We see the mastery of polyphony right from the start; it’s displayed in several passages of ‘My soul, there is a country’. For me, though, what’s most telling about this piece is the use that Parry makes of rests for expressive effect. In ‘I know my soul hath power’ I was struck by the expert way in which James O’Donnell skilfully and subtly modifies the tempi. The five-part ‘Never weather-beaten sail’ contains the most intricate part-writing so far in the set, notably at ‘O come quickly, sweetest Lord’ and its mirror episode in the second stanza of Thomas Campion’s poem. It’s all rendered with exemplary clarity here. ‘There is an old belief’ expands the texture to six parts. It’s another wonderful response by Parry to his chosen text and arguably the entire set reaches a peak of eloquence with the music that Parry composed for the last couplet, ‘Eternal be the sleep, / If not to waken so’. The Westminster Abbey choir meets the expressive challenge with great success. For ‘At the round earth’s imagined corner’ Parry divides his choir into seven parts. On the face of it, the opening music seems odd; it seems to invite pace but Parry’s marking is ‘Slow’. James O’Donnell judges the tempo ideally. In so doing he trusts the composer who, of course, knew exactly what he was doing; the music soon acquires urgency of its own volition, first through the use of short note values and then from a swifter tempo. As the piece unfolds, Parry’s harmonic language becomes ever more adventurous and searching. This is visionary music and the polyphony is very impressive—as is the clarity with which the Westminster choir lays it before us. ‘Lord, let me know mine end’ is the longest and most ambitious of the set. Luxuriantly scored for double SATB choir, Parry’s piece is a dignified, highly expressive response to the words of Psalm 39. The double-choir writing is resourceful and the Hyperion engineering lets us hear both choirs very well. The quality of the music is superb, especially the movingly elegiac ending (‘O spare me a little, that I may recover my strength before I go hence and be no more’) .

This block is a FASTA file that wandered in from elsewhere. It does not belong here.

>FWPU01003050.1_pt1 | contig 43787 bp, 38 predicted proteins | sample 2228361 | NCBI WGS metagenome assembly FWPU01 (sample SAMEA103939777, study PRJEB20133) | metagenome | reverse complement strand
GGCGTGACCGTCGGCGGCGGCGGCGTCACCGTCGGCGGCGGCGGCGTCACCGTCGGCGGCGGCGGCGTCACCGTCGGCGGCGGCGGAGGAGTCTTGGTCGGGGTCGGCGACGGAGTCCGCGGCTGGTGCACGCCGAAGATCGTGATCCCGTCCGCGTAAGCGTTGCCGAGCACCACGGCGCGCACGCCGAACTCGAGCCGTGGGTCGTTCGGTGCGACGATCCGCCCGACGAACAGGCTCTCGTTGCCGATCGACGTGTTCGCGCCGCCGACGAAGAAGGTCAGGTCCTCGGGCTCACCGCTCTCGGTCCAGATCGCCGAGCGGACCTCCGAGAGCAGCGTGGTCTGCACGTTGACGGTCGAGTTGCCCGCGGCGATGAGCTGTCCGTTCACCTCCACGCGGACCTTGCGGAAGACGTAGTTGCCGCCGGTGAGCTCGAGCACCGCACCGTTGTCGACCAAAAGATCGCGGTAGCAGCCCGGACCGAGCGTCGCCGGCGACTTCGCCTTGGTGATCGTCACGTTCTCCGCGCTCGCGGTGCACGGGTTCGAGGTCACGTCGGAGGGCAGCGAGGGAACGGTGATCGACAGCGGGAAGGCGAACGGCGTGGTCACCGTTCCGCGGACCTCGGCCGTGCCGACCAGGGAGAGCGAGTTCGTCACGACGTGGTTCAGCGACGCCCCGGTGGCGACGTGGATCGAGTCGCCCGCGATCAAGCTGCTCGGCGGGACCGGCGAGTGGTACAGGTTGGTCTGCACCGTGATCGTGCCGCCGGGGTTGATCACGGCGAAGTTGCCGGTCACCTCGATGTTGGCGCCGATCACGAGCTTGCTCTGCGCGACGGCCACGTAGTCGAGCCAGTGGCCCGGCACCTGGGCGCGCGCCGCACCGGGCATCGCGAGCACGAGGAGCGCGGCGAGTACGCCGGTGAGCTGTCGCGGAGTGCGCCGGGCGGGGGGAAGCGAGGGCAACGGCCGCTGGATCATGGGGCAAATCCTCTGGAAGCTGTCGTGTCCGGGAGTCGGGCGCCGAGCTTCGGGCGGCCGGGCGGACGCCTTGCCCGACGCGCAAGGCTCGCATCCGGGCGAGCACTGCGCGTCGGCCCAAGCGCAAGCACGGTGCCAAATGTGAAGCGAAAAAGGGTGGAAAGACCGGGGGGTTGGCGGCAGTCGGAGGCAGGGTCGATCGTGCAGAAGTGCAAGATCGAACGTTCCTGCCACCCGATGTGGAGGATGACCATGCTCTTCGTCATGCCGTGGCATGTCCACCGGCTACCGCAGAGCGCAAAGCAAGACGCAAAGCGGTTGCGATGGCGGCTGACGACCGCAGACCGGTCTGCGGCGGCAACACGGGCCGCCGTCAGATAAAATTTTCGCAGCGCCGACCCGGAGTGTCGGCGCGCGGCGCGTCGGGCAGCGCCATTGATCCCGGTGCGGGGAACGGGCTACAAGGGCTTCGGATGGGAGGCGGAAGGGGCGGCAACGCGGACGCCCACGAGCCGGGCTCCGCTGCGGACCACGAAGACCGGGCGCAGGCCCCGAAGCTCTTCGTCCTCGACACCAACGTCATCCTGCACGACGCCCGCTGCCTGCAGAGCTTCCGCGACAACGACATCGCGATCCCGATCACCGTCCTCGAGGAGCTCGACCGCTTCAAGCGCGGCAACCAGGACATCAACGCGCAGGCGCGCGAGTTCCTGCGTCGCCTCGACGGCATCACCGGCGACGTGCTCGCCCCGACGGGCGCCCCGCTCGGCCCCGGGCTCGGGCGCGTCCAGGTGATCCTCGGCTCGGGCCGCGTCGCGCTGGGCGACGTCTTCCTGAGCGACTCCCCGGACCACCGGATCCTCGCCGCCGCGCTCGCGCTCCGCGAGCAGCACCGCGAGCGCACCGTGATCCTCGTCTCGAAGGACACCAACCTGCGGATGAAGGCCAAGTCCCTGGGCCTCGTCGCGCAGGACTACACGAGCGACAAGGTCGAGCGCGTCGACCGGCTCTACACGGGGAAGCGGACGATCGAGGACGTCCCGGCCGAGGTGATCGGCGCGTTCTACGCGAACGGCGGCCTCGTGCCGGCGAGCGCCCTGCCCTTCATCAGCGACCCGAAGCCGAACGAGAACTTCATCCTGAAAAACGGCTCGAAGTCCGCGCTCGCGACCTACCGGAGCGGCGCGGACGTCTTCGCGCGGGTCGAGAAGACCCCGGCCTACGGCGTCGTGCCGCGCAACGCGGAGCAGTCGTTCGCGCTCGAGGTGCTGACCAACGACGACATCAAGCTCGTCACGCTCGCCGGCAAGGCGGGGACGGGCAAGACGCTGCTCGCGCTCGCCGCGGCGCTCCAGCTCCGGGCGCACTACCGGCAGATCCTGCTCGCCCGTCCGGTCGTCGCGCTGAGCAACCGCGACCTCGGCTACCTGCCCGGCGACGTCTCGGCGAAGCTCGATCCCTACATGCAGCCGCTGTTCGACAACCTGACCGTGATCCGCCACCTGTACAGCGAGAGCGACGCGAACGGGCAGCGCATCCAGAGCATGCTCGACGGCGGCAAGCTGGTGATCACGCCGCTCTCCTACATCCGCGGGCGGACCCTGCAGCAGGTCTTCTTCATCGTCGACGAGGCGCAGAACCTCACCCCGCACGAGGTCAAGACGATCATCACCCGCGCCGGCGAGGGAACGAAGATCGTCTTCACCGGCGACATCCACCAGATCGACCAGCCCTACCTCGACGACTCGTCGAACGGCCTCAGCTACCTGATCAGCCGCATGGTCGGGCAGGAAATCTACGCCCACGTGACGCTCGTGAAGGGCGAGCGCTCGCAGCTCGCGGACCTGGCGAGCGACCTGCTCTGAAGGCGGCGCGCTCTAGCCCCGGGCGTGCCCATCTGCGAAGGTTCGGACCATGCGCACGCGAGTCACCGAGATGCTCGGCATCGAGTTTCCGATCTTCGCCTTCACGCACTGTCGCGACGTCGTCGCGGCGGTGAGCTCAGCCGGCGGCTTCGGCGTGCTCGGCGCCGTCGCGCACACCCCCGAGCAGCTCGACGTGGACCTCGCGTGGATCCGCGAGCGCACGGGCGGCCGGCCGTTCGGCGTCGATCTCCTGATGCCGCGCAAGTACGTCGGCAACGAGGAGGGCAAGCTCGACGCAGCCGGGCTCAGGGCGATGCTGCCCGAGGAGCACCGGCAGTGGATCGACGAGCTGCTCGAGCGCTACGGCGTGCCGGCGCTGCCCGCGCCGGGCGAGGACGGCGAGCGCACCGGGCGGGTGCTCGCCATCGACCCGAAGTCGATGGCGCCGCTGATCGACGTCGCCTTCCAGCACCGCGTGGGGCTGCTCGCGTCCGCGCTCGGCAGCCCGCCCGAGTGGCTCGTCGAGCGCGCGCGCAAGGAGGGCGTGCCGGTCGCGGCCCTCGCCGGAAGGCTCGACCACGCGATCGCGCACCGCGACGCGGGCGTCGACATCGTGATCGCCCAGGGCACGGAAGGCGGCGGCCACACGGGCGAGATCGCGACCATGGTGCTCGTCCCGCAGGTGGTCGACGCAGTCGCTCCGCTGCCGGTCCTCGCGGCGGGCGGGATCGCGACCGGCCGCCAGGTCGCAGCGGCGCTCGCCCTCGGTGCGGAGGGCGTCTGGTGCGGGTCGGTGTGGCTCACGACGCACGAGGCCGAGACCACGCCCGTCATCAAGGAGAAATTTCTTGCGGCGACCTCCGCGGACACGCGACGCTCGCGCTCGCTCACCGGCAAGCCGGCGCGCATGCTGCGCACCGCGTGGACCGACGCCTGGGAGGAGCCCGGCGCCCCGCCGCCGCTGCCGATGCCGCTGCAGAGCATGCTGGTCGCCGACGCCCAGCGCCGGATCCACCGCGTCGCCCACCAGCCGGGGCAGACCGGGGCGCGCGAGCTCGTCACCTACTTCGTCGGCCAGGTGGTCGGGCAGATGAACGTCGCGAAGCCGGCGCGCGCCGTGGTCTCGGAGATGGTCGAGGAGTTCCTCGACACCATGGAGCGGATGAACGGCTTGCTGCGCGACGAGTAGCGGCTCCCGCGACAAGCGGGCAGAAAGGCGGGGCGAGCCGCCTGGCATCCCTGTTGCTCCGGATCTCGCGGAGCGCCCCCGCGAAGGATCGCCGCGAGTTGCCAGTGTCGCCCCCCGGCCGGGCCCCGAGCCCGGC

James O’Donnell and his fine choir give an excellent performance of these incomparable Parry songs. There have been some first-rate accounts of the Songs of Farewell on disc, including those by the Choir of Trinity College Cambridge and Richard Marlow and, even more so, by Tenebrae and Nigel Short. Those recordings, though are by mixed choirs with female sopranos (a sound I tend to prefer in this music). I can’t readily recall hearing a version by an all-male choir which is more impressive than this newcomer.

The technical side of the recording was in the highly experienced hands of David Hinitt (engineer) and Adrian Peacock (producer). They’ve achieved very satisfying results in the acoustic of All Hallows Church, Gospel Oak, which seems ideally suited to repertoire such as this. The booklet essay is by Jeremy Dibble, who writes with his customary authority in these matters.